Report: EU blocks Paks expansion

History

The European Commission has blocked Hungary's €12 billion deal with Russian energy firm Rosatom to expand the nuclear power plant in Paks, according to a report published yesterday evening in the Financial Times. The EC's nuclear regulator Euratom reportedly rejected a plan under which the nuclear fuel for Paks would be shipped from Russia exclusively. 

The Financial Times reported that Hungary would have to negotiate a new deal on the supply of fuel to the plant or else appeal the EC's decision. The paper said the EC decision was sure to increase tensions between Moscow and Brussels.

State Secretary András Giró-Szász originally rejected the report and said the government demands an explanation from the Financial Times. However, Tibor Navracsics, the Hungarian EU Commissioner for Education, Culture, Leisure and Sport, confirmed the EC decision to Hungarian online daily index.hu. He reportedly said the EC has approved Euratom’s advice to block the agreement between Hungary and Russia and that, according to standard procedure, there would be no EC vote on the issue.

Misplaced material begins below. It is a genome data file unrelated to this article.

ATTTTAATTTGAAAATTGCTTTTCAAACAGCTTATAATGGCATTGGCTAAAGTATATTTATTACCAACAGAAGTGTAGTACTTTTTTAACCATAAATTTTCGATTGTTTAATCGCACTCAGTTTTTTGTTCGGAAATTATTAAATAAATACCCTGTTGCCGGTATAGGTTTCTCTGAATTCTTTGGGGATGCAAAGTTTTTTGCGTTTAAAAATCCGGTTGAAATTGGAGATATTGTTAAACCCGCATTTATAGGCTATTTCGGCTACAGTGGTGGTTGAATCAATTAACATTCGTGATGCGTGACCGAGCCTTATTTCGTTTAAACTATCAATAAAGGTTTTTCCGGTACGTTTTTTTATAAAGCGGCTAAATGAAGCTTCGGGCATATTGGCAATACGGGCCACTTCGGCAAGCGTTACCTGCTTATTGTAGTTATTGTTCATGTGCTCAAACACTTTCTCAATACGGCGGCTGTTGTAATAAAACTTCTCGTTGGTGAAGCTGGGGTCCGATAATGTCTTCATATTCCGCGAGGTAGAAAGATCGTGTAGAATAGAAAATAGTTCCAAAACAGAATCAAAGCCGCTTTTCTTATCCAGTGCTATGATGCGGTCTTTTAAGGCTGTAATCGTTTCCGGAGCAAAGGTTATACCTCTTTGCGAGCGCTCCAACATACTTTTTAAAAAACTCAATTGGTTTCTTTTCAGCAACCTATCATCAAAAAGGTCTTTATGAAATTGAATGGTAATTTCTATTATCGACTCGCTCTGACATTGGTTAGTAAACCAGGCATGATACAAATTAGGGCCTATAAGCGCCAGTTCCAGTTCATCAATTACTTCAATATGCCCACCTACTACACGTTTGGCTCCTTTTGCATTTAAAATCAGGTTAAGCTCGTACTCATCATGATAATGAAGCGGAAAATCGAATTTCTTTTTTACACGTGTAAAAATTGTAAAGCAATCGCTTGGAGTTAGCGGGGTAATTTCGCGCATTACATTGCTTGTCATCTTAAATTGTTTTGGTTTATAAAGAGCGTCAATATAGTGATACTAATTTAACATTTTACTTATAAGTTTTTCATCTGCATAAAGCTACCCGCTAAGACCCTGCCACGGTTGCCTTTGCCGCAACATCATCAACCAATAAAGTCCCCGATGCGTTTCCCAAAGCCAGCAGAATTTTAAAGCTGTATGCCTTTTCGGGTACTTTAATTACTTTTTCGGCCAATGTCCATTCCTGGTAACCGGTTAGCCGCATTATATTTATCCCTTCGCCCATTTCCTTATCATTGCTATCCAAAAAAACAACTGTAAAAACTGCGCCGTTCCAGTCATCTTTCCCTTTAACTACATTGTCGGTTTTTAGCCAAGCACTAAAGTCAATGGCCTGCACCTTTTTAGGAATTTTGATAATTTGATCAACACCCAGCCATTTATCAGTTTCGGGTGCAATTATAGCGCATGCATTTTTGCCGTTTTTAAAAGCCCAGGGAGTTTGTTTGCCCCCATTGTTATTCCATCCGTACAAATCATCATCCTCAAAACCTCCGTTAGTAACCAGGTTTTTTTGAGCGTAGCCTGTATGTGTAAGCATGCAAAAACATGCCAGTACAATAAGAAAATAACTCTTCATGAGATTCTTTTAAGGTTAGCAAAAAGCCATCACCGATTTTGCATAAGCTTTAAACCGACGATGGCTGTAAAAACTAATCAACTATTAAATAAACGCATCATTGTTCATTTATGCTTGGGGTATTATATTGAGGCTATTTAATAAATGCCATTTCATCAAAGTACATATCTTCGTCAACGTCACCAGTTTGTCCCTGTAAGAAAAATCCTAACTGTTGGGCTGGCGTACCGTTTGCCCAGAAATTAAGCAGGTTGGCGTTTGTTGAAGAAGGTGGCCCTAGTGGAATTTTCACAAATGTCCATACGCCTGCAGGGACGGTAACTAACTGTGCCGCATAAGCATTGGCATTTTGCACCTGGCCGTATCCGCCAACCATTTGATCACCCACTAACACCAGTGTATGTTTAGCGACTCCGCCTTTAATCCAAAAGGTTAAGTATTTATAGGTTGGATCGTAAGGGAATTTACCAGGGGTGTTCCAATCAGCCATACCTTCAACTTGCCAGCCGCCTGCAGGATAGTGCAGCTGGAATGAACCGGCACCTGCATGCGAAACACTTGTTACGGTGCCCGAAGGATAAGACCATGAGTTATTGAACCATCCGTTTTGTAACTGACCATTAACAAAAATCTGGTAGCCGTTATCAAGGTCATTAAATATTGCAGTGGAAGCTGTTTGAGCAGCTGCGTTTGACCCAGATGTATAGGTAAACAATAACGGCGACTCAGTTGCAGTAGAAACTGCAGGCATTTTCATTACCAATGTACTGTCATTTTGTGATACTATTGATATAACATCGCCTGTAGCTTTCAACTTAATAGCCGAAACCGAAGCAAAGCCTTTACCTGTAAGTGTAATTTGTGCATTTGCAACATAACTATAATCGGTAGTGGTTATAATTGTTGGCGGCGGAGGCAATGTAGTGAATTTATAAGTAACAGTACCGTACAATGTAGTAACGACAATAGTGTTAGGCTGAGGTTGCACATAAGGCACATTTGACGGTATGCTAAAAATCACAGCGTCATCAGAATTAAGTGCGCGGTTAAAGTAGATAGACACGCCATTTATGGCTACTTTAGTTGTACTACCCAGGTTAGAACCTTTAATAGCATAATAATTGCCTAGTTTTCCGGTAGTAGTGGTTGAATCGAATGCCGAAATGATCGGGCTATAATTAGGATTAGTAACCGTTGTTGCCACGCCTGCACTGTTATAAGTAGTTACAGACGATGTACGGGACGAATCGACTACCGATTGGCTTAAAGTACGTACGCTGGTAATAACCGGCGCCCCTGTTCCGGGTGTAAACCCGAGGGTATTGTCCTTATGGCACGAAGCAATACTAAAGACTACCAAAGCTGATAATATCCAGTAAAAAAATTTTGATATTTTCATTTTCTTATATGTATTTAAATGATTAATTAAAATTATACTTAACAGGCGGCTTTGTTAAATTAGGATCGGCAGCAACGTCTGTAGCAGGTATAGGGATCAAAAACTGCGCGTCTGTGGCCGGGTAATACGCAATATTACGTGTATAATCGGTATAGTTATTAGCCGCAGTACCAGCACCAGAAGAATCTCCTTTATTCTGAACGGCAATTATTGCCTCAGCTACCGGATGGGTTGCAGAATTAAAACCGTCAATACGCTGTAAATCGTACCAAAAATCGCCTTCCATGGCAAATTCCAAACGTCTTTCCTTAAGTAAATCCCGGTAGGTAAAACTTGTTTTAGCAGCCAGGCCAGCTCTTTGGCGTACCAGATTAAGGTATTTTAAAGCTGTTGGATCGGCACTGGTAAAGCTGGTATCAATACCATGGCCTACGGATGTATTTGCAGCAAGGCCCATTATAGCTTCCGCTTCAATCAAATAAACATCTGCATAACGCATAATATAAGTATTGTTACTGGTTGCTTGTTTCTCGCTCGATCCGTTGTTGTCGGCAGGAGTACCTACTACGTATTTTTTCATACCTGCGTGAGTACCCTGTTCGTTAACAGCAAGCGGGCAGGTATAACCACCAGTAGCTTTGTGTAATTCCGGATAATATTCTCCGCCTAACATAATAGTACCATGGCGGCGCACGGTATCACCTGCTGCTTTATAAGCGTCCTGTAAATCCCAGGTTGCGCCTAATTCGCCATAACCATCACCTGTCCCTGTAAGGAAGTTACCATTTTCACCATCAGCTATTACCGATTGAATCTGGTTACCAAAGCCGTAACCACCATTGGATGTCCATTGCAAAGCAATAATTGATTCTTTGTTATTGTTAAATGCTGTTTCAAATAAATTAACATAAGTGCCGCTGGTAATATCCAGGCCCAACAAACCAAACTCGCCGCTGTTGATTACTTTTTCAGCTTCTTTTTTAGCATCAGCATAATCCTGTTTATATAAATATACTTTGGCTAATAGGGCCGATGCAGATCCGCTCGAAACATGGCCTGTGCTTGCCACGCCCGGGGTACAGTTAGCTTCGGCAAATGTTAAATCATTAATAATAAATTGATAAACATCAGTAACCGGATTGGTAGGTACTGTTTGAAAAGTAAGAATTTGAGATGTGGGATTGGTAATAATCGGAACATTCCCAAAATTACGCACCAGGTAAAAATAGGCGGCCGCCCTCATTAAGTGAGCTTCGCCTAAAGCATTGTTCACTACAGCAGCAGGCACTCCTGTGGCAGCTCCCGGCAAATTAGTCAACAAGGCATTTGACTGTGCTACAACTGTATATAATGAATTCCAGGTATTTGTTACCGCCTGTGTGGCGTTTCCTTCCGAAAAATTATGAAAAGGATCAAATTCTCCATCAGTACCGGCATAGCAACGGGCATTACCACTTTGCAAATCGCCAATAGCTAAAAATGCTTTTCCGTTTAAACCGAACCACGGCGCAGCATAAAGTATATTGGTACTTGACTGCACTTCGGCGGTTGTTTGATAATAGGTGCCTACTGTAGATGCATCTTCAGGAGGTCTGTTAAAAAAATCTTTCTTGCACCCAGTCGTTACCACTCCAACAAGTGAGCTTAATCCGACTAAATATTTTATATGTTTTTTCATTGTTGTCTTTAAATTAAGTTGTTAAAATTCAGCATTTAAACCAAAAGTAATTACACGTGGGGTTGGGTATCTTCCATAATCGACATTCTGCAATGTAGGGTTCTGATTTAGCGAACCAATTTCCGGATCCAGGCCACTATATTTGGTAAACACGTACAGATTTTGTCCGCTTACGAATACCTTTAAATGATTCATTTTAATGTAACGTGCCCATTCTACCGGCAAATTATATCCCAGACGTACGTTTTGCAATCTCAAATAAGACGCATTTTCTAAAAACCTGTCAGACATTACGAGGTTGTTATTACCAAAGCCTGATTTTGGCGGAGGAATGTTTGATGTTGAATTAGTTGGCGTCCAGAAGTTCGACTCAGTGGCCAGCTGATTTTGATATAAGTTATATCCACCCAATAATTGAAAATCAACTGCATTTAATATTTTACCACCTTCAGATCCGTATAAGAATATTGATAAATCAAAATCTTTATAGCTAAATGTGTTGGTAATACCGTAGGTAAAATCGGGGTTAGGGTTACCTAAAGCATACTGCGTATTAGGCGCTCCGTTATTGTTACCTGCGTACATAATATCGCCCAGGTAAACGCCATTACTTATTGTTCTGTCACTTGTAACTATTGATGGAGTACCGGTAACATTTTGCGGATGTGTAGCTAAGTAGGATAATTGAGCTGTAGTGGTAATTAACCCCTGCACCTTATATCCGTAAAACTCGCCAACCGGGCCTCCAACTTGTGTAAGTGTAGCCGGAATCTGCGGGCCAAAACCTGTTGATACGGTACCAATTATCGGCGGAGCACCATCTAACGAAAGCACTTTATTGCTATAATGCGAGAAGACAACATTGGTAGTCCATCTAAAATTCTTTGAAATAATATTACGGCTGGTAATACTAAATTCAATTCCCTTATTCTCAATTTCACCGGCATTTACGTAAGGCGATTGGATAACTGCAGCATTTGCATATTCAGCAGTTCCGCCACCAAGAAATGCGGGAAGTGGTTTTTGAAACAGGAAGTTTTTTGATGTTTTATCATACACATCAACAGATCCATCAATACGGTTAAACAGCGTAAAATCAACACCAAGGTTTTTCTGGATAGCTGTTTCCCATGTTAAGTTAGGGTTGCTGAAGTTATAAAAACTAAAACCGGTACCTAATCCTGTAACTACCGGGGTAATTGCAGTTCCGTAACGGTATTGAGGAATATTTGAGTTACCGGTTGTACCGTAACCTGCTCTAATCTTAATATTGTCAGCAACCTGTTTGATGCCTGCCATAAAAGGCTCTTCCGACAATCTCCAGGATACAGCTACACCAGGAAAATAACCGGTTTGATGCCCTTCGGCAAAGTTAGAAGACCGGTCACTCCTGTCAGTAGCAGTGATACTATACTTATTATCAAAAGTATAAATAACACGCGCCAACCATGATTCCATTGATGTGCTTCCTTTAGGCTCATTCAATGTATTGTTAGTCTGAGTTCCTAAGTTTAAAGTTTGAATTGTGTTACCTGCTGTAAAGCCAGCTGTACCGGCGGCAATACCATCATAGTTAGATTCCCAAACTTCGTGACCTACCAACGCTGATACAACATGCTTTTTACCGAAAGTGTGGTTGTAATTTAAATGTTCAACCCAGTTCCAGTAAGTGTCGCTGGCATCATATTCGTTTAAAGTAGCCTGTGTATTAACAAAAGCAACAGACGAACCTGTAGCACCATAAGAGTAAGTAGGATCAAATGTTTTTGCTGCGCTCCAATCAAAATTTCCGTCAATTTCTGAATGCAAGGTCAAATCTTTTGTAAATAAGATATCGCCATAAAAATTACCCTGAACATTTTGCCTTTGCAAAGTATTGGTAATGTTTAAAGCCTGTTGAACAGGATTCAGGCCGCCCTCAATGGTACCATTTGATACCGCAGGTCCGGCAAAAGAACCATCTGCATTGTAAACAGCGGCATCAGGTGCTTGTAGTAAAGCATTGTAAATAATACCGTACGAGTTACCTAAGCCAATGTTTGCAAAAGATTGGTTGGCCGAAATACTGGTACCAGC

Hungary receives more than half of its electricity from the plant at Paks, which was built during the Soviet era. The plant is said to need an upgrade, although critics have questioned the lack of transparency behind the deal with Rosatom, which included a €10 billion line of credit from Russia. 

Those critics raised the alarm after March 3, when the Hungarian Parliament voted in favor of making the Paks-related deal classified for 30 years.

Cabinet Chief János Lázár, who is in charge of overseeing the expansion, said earlier it was “entirely the same” if the Paks deal is made confidential for 15 years or 30, insisting that the entire debate is “theoretical and pointless” as there is “no single” nuclear contract in the world that has been made public.

Attila Aszódi, the commissioner in charge of the expansion, also said that making the contract details of the expansion confidential for 30 years is in accordance with both Hungarian and European Union laws, adding that the head of the National Authority for Data Protection and Freedom of Information, Attila Petérfalvy, had been consulted prior to the classification.

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